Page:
The New Zealand economy could grow by at least 5 per cent if all Kiwi businesses owned a website, a year-long study of the nation's digital economy has shown.
An MYOB report into New Zealand's e-commerce economy has revealed that in the last year businesses with a website earned and sold significantly more than those who didn't have an online presence.
The study of more than 1000 businesses was conducted in the year to April 2011 and found 5 - 9 per cent more businesses with a website saw revenue growth, than those without.
Of those without an online presence, a staggering 70 per cent said they had no plans to establish a business website.
MYOB's general manager Julian Smith said New Zealand's low participation in the online economy was holding the country back from significant economic benefits.
Currently less than a third of local businesses have their own website and just 9 per cent sell their products or services online.
"Although 2 per cent more businesses have gone online in the last 12 months, unless we see a rapid change in the number of businesses establishing an online presence, we are missing a real opportunity to transform the economy."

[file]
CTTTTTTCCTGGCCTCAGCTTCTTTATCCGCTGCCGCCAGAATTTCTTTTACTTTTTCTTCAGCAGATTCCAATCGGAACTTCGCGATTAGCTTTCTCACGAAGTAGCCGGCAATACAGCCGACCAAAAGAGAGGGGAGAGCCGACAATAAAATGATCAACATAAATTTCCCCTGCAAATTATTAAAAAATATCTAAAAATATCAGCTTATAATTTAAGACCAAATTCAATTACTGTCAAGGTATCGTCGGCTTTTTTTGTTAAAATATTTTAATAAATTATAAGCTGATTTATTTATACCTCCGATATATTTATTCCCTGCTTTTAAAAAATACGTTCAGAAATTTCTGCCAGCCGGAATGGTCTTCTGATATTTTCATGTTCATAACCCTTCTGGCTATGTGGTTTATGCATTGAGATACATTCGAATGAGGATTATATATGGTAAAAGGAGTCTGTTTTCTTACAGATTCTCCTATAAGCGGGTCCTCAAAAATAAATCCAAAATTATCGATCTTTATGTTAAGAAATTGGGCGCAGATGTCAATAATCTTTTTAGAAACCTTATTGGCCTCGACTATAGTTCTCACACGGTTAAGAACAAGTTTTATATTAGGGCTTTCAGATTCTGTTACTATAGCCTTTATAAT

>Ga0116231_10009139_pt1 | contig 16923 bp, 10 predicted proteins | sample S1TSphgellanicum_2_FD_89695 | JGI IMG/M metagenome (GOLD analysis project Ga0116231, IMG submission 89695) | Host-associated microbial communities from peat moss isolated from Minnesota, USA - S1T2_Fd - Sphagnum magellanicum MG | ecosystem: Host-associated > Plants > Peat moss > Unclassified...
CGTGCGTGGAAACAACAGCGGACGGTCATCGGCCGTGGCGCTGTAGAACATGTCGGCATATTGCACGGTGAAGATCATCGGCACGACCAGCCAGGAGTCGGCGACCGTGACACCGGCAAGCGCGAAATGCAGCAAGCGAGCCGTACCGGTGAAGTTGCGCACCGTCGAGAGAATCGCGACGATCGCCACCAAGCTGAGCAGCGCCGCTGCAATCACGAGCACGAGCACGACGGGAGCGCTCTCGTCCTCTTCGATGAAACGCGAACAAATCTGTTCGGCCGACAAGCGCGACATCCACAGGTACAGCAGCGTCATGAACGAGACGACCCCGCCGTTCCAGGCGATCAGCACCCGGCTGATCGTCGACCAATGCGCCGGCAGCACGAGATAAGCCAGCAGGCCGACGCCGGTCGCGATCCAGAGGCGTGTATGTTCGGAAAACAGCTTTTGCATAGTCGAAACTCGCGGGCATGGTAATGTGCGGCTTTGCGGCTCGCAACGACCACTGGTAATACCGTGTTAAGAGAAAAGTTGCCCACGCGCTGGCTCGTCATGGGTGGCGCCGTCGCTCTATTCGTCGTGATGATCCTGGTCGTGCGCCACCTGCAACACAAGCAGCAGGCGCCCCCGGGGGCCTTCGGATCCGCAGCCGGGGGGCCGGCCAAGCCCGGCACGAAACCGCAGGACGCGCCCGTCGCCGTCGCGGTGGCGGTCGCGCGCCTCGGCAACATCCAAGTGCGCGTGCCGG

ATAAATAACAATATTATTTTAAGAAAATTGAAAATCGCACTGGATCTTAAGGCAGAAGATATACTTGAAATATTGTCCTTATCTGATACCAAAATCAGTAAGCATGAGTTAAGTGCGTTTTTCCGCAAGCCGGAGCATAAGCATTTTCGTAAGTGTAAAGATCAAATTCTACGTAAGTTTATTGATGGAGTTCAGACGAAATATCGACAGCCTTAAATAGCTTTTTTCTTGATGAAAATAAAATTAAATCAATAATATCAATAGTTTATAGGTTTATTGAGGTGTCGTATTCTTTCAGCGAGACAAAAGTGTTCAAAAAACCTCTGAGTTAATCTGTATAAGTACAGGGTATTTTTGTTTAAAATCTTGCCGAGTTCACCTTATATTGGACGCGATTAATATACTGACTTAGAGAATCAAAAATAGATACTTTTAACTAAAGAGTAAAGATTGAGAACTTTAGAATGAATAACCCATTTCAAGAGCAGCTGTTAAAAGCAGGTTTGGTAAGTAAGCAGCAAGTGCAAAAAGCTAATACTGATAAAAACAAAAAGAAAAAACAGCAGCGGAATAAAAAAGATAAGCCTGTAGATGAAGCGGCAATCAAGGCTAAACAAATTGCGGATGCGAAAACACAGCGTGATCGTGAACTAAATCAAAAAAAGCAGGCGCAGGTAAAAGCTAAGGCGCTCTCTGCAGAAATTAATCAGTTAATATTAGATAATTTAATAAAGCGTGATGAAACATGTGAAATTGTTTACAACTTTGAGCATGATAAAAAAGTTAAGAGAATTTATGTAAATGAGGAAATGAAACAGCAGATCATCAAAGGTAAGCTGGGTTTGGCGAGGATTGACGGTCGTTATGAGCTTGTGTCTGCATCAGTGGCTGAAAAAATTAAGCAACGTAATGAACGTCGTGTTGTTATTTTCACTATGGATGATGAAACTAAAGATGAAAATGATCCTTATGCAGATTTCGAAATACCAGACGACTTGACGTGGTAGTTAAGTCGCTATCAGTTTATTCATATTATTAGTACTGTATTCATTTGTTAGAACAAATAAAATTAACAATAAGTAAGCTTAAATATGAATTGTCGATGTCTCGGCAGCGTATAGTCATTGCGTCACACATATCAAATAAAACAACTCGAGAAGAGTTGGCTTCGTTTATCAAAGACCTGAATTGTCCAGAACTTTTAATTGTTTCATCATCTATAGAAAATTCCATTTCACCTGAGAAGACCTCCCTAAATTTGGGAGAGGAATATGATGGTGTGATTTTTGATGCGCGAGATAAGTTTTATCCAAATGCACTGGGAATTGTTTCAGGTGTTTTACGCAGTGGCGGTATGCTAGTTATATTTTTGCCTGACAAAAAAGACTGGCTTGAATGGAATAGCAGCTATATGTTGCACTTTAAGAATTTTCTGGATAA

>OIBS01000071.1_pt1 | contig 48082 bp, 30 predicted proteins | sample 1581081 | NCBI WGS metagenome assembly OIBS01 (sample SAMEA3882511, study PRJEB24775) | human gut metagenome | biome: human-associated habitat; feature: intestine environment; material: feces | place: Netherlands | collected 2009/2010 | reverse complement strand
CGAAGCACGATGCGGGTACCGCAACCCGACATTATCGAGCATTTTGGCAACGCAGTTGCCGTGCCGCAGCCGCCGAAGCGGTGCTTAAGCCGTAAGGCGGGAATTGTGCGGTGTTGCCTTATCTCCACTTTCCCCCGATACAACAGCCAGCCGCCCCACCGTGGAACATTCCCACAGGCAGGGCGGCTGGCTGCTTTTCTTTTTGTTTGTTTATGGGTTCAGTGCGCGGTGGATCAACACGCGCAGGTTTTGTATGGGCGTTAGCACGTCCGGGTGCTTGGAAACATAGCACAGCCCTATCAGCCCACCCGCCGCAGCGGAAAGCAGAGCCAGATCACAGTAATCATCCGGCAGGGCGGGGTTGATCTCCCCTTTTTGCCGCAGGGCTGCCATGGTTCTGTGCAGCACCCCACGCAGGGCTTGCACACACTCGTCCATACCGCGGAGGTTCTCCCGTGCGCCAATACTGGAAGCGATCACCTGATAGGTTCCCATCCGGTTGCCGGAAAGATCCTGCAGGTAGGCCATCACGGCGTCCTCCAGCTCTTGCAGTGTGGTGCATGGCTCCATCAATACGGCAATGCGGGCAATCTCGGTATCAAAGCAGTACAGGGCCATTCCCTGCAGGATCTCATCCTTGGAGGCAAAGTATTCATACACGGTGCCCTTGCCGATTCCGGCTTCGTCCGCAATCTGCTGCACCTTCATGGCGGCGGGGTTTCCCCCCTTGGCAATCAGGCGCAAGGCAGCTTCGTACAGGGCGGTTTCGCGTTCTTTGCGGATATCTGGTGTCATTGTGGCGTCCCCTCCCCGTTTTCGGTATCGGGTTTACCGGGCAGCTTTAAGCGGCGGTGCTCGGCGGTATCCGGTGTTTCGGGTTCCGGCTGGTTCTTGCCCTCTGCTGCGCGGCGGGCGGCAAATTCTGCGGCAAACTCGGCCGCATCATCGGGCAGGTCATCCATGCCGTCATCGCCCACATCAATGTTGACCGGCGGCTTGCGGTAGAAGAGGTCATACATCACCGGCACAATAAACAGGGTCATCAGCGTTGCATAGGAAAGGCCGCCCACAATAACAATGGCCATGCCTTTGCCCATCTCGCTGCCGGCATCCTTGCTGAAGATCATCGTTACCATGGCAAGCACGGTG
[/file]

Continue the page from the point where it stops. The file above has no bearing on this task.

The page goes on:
New Zealand's most connected businesses were in the manufacturing and wholesale sector (58 per cent) and the retail and hospitality industry (53 per cent).
Just 6 per cent of the country's primary sector was online.
By region Tasman/West Coast had the highest per centage of businesses online (43 per cent), followed by Auckland on 42 per cent.
The least connected businesses were in Northland (21 per cent) and Taranaki (22 per cent).
The Canterbury region was not included in this survey because of the Christchurch earthquake.
Smith said many New Zealand business owners recognised the opportunities the online economy could bring, but lacked the drive to get online themselves.
"Much of the developed world is looking for and buying from businesses online.
"Even locally 66 per cent of customers research a business online before making a purchase.
"Unfortunately, despite that massive demand, the majority of local businesses are nowhere to be found in the global online economy."